J Gen Intern Med. 2020 Oct 26. doi: 10.1007/s11606-020-06320-0. Online ahead of print.
BACKGROUND: Graduate medical education (GME) training has long-lasting effects on patient care quality. Despite this, few GME programs use clinical care measures as part of resident assessment. Furthermore, there is no gold standard to identify clinical care measures that are reflective of resident care. Resident-sensitive quality measures (RSQMs), defined as "measures that are meaningful in patient care and are most likely attributable to resident care," have been developed using consensus methodology and piloted in pediatric emergency medicine. However, this approach has not been tested in internal medicine (IM).
OBJECTIVE: To develop RSQMs for a general internal medicine (GIM) inpatient residency rotation using previously described consensus methods.
DESIGN: The authors used two consensus methods, nominal group technique (NGT) and a subsequent Delphi method, to generate RSQMs for a GIM inpatient rotation. RSQMs were generated for specific clinical conditions found on a GIM inpatient rotation, as well as for general care on a GIM ward.
PARTICIPANTS: NGT participants included nine IM and medicine-pediatrics (MP) residents and six IM and MP faculty members. The Delphi group included seven IM and MP residents and seven IM and MP faculty members.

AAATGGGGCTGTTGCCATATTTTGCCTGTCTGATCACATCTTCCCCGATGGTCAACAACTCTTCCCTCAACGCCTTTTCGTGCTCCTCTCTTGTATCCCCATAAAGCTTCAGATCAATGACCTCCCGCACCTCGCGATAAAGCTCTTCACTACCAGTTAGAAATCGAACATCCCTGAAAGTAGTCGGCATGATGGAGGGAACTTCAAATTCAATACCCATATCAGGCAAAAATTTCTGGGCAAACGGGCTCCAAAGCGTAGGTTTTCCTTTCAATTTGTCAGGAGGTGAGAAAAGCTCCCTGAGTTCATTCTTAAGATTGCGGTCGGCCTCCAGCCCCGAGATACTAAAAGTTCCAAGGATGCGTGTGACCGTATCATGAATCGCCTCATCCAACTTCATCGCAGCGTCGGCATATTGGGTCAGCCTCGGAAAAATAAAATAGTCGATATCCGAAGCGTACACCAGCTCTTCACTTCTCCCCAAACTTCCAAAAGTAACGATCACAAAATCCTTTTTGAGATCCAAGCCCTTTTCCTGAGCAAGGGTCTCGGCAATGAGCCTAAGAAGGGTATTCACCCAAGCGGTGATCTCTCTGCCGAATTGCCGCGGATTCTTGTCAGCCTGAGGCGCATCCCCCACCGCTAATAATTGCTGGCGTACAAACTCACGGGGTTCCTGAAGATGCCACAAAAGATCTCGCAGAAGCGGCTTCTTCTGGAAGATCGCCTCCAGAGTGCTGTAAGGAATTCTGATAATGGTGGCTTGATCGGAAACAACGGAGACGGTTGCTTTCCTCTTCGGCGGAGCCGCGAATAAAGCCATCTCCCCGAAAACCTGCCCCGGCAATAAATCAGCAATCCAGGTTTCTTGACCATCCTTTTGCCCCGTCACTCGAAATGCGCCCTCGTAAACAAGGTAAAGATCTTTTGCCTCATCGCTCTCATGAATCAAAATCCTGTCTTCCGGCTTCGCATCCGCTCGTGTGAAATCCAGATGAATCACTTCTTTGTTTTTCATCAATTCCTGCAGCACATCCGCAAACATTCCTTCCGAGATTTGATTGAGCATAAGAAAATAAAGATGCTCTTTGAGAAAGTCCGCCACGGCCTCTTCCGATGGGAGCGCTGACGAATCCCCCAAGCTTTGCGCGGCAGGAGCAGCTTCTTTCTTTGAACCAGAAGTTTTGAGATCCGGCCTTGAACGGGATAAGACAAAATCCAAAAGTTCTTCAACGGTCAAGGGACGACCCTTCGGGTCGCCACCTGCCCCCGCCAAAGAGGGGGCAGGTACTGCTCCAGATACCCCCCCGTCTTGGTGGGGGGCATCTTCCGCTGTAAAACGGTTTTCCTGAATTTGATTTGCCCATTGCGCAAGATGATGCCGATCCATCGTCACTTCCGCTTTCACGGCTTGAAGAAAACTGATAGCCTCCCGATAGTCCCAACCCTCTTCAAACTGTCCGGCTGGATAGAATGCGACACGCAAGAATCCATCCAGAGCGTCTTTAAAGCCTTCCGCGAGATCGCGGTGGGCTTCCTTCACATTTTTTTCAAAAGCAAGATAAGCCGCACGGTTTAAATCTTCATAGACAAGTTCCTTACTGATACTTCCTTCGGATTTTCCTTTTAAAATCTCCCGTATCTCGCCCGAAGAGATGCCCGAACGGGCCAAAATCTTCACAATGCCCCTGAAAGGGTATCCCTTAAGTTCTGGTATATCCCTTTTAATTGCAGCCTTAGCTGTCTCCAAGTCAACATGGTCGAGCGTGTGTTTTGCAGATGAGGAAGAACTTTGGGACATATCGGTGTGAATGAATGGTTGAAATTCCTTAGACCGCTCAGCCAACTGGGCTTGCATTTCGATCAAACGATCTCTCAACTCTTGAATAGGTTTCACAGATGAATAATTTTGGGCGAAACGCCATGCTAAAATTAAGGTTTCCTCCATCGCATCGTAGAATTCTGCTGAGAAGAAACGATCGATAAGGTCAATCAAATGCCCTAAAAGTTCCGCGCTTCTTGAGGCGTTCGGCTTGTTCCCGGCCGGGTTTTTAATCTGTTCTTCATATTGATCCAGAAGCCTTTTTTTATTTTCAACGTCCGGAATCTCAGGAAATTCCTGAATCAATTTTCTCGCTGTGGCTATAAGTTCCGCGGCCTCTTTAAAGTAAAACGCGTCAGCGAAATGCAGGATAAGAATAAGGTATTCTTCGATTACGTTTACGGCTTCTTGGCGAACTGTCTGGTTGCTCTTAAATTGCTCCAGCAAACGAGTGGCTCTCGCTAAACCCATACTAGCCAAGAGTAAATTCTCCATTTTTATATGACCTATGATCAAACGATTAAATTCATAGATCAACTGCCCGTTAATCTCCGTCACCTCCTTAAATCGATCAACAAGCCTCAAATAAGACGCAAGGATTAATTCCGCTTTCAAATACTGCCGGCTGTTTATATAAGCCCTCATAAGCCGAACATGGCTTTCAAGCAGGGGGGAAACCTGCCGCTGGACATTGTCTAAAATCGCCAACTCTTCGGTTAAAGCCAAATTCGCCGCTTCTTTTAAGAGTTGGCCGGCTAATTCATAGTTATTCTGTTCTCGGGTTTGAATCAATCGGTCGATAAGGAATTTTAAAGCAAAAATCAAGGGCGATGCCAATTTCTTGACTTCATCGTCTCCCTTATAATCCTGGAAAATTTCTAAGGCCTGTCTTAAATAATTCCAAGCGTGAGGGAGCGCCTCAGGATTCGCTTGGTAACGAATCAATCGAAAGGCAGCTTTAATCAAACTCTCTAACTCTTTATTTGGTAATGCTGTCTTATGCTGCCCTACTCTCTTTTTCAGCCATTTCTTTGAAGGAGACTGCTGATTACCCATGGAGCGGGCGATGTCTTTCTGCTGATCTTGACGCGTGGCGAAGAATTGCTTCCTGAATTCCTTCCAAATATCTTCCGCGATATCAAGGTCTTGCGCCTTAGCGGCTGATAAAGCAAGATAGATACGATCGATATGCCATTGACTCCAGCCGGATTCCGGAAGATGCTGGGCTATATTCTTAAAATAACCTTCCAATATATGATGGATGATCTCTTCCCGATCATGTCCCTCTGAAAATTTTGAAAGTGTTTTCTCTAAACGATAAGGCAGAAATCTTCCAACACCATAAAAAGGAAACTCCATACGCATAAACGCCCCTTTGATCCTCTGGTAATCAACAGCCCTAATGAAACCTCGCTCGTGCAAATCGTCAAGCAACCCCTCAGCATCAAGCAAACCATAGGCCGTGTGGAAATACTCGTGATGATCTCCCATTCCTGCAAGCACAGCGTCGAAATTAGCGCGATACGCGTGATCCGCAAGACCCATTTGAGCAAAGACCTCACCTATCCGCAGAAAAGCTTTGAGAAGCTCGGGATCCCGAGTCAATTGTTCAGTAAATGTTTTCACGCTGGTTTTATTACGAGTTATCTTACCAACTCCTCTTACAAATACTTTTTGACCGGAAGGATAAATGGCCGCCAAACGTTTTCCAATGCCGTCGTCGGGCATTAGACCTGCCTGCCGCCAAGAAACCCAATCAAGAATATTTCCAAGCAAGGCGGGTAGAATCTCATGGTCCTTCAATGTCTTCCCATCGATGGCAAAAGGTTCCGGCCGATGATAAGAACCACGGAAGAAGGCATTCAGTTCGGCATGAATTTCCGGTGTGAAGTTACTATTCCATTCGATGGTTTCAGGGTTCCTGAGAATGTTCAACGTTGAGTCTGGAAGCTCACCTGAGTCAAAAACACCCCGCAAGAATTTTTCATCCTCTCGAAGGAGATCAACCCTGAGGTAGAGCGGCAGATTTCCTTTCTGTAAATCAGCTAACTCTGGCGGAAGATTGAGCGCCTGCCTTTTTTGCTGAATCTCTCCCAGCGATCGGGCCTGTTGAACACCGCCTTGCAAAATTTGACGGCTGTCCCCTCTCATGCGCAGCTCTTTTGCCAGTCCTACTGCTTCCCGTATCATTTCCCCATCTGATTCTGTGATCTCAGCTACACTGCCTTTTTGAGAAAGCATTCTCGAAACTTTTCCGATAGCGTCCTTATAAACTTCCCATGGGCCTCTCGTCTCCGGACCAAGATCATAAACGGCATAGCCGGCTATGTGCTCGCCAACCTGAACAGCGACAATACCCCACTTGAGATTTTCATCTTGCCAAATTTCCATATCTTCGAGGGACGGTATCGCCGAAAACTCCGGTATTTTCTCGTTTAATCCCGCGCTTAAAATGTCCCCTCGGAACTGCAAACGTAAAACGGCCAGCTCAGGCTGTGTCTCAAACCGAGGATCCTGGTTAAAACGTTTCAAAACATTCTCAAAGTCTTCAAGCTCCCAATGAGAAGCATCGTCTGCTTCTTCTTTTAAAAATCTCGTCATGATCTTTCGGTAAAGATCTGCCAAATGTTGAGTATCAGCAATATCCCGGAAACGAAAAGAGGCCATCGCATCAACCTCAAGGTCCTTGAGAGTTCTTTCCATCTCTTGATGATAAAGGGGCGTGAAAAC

MAIN MEASURES: The number and description of RSQMs generated during this process.
KEY RESULTS: Consensus methods resulted in 89 RSQMs with the following breakdown by condition: GIM general care-21, diabetes mellitus-16, hyperkalemia-14, COPD-13, hypertension-11, pneumonia-10, and hypokalemia-4. All RSQMs were process measures, with 48% relating to documentation and 51% relating to orders. Fifty-eight percent of RSQMs were related to the primary admitting diagnosis, while 42% could also be related to chronic comorbidities that require management during an admission.
CONCLUSIONS: Consensus methods resulted in 89 RSQMs for a GIM inpatient service. While all RSQMs were process measures, they may still hold value in learner assessment, formative feedback, and program evaluation.